We do know that there are a lot of folks out there who do rely on SEO software, of course, and just for y’all, here’s a pretty decent set of comparison reviews of  ten popular packages.

We make no endorsements of any kind. Let the buyer beware. Caveat emptor. Proceed at your own peril. Yer on yer own.

Give Me a Review: SEO Software

Easy worth a monkey or two.

25
Aug
11

The “O” in SEO

op·ti·mi·za·tion

noun \ˌäp-tə-mə-ˈzā-shən\

Definition of OPTIMIZATION (Mirriam-Webster)

: an act, process, or methodology of making something (as a design, system, or decision) as fully perfect, functional, or effective as possible

  • An Act of Optimization: One individual action designed to move something in the direction of perfect, i.e., improve its function or effectiveness;
  • A Process of Optimization: A series of Acts of Optimization, which, when undertaken in a planned and coordinated fashion, improves something‘s function or effectiveness and leads something further down the path toward perfection;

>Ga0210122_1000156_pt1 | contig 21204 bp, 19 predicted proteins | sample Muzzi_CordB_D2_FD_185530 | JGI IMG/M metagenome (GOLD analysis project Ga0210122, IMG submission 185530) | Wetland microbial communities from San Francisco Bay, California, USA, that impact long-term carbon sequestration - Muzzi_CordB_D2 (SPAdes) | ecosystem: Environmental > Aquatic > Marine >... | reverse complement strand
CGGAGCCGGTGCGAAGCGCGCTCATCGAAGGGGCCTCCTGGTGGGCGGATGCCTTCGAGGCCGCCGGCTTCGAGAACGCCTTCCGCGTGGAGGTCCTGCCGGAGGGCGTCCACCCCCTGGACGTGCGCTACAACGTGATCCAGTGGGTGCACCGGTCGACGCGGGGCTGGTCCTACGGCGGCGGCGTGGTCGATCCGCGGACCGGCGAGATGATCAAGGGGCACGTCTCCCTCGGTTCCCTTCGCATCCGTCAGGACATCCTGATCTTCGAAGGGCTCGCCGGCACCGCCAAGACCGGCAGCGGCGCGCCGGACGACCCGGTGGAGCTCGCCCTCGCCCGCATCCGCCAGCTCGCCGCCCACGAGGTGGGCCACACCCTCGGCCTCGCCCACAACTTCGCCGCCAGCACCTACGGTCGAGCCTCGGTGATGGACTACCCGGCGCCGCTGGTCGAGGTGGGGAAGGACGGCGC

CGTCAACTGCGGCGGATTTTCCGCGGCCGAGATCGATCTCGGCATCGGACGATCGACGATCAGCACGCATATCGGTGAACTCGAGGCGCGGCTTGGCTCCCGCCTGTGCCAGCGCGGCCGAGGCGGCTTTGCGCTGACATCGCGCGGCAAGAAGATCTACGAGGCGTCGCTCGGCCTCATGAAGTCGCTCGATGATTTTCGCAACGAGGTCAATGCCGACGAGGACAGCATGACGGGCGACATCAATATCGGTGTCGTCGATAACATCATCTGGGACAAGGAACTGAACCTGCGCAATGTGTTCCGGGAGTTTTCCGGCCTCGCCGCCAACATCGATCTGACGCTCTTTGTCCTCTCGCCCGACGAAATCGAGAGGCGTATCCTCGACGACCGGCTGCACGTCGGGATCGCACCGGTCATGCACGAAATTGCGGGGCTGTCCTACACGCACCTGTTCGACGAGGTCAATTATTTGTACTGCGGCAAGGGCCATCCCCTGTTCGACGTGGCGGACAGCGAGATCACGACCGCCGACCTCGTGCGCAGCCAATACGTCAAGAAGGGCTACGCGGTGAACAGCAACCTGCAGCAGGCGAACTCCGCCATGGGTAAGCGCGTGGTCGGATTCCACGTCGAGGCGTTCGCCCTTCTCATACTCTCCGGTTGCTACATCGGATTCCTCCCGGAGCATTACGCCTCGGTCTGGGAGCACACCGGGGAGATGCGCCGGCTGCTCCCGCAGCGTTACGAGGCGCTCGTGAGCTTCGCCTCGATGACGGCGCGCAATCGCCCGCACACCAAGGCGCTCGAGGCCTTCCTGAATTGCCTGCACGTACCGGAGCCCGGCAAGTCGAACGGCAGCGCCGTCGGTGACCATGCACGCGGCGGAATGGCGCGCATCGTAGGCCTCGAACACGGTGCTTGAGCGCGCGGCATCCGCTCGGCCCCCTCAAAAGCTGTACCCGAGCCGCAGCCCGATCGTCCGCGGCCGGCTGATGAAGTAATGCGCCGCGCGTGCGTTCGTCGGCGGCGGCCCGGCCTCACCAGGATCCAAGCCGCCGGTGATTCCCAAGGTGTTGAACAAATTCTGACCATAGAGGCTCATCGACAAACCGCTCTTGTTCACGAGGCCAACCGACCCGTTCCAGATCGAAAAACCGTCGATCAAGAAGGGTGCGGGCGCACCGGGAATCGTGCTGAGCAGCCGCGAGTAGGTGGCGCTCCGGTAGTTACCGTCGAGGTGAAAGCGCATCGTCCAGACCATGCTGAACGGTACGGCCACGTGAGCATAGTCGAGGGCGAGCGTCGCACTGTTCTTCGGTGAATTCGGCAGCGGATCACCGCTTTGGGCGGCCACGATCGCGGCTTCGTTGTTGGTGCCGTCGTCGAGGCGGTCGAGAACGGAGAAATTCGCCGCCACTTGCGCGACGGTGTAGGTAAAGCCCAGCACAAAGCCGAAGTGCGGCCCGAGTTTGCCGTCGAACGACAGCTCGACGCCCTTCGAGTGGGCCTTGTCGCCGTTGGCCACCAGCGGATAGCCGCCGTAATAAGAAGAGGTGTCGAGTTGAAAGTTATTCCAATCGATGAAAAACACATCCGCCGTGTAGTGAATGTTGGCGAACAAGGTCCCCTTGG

• A Methodology of Optimization: An overall strategy involving one or more Processes of Optimization which have as their goal the general improvement of something‘s function or effectiveness in pursuit of perfection;
  • A Philosophy of Optimization: An ingrained belief system that values the perpetual improvement of something in pursuit of perfection, that builds into a system the notion that perfect function or effectiveness is not possible, but desirable, and that continued movement in the direction of perfection should be the overall driving force behind the something‘s existence.

Replace something with a website
Replace function or effectieveness with search engine performance